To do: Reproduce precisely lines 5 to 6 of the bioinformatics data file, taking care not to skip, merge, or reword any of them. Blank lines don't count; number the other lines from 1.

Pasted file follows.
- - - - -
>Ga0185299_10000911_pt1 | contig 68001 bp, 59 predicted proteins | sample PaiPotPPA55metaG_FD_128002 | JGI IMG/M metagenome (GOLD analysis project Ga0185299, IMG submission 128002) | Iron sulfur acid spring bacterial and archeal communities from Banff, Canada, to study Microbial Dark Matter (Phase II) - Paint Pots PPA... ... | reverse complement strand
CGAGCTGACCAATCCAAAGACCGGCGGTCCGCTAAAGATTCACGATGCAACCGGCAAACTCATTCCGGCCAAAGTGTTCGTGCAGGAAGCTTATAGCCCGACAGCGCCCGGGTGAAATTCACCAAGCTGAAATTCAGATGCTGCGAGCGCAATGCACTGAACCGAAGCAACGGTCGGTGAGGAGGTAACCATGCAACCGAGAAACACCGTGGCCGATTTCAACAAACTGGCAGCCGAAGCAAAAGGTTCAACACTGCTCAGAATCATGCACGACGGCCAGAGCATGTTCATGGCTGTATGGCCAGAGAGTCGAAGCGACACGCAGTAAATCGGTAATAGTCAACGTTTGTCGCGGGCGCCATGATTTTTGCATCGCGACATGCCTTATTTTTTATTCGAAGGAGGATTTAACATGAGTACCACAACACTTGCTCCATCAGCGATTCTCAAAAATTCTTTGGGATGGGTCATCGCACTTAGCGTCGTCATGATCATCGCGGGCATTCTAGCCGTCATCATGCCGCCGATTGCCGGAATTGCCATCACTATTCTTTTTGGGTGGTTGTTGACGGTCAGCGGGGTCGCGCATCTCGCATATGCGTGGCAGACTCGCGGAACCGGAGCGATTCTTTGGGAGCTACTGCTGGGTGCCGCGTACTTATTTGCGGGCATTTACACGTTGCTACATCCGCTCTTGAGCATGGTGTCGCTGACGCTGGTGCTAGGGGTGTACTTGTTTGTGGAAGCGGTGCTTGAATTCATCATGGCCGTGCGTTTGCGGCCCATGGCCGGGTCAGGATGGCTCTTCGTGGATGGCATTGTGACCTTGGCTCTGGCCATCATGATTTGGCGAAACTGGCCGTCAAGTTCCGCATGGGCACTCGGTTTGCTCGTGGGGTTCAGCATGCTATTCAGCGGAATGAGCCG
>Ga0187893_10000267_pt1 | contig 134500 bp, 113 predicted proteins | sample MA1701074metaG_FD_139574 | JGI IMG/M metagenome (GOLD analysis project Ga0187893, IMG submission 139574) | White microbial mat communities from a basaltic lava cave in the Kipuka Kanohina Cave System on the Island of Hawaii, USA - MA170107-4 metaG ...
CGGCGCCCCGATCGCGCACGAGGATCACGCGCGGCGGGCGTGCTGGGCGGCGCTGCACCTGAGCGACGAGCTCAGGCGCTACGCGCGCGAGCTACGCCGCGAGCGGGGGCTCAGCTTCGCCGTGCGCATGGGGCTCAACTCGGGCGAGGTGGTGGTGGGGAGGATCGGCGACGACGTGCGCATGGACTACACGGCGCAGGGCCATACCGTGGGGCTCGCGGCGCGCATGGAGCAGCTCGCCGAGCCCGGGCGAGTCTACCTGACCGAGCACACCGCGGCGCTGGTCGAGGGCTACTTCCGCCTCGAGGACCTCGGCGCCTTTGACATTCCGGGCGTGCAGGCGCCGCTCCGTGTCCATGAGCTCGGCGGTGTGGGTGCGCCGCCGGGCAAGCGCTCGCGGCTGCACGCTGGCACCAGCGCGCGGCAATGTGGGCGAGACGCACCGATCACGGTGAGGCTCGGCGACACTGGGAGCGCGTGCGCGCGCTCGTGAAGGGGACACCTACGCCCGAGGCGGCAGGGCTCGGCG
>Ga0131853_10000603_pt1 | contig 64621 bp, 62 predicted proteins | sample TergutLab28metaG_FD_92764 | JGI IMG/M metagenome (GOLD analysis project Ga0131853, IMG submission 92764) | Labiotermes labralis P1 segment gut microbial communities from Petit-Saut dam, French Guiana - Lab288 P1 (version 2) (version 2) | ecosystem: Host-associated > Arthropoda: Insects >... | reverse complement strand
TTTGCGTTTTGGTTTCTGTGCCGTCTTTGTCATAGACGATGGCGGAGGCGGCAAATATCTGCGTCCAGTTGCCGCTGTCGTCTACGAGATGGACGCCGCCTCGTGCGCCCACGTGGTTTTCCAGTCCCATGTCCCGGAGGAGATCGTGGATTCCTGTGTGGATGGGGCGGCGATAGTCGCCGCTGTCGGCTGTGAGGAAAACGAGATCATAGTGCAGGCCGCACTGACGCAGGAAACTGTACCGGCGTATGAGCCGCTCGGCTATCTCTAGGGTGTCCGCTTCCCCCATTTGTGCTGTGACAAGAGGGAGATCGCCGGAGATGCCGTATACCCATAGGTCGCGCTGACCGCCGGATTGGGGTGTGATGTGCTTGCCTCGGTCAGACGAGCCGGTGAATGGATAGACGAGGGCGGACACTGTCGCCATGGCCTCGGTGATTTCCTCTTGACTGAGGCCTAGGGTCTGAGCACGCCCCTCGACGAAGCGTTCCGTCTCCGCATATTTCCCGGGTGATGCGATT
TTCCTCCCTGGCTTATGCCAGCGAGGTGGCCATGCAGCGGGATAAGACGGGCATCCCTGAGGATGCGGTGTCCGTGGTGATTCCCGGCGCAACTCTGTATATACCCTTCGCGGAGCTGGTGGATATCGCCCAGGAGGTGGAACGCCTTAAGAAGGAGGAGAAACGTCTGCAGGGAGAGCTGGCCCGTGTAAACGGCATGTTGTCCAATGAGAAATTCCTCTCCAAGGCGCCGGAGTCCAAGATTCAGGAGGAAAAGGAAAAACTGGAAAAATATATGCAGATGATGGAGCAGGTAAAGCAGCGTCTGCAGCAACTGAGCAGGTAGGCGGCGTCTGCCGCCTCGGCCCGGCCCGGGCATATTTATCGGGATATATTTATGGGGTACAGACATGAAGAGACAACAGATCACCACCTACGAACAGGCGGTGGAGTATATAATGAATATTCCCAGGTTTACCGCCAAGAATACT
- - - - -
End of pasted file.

>Ga0131853_10000603_pt1 | contig 64621 bp, 62 predicted proteins | sample TergutLab28metaG_FD_92764 | JGI IMG/M metagenome (GOLD analysis project Ga0131853, IMG submission 92764) | Labiotermes labralis P1 segment gut microbial communities from Petit-Saut dam, French Guiana - Lab288 P1 (version 2) (version 2) | ecosystem: Host-associated > Arthropoda: Insects >... | reverse complement strand
TTTGCGTTTTGGTTTCTGTGCCGTCTTTGTCATAGACGATGGCGGAGGCGGCAAATATCTGCGTCCAGTTGCCGCTGTCGTCTACGAGATGGACGCCGCCTCGTGCGCCCACGTGGTTTTCCAGTCCCATGTCCCGGAGGAGATCGTGGATTCCTGTGTGGATGGGGCGGCGATAGTCGCCGCTGTCGGCTGTGAGGAAAACGAGATCATAGTGCAGGCCGCACTGACGCAGGAAACTGTACCGGCGTATGAGCCGCTCGGCTATCTCTAGGGTGTCCGCTTCCCCCATTTGTGCTGTGACAAGAGGGAGATCGCCGGAGATGCCGTATACCCATAGGTCGCGCTGACCGCCGGATTGGGGTGTGATGTGCTTGCCTCGGTCAGACGAGCCGGTGAATGGATAGACGAGGGCGGACACTGTCGCCATGGCCTCGGTGATTTCCTCTTGACTGAGGCCTAGGGTCTGAGCACGCCCCTCGACGAAGCGTTCCGTCTCCGCATATTTCCCGGGTGATGCGATT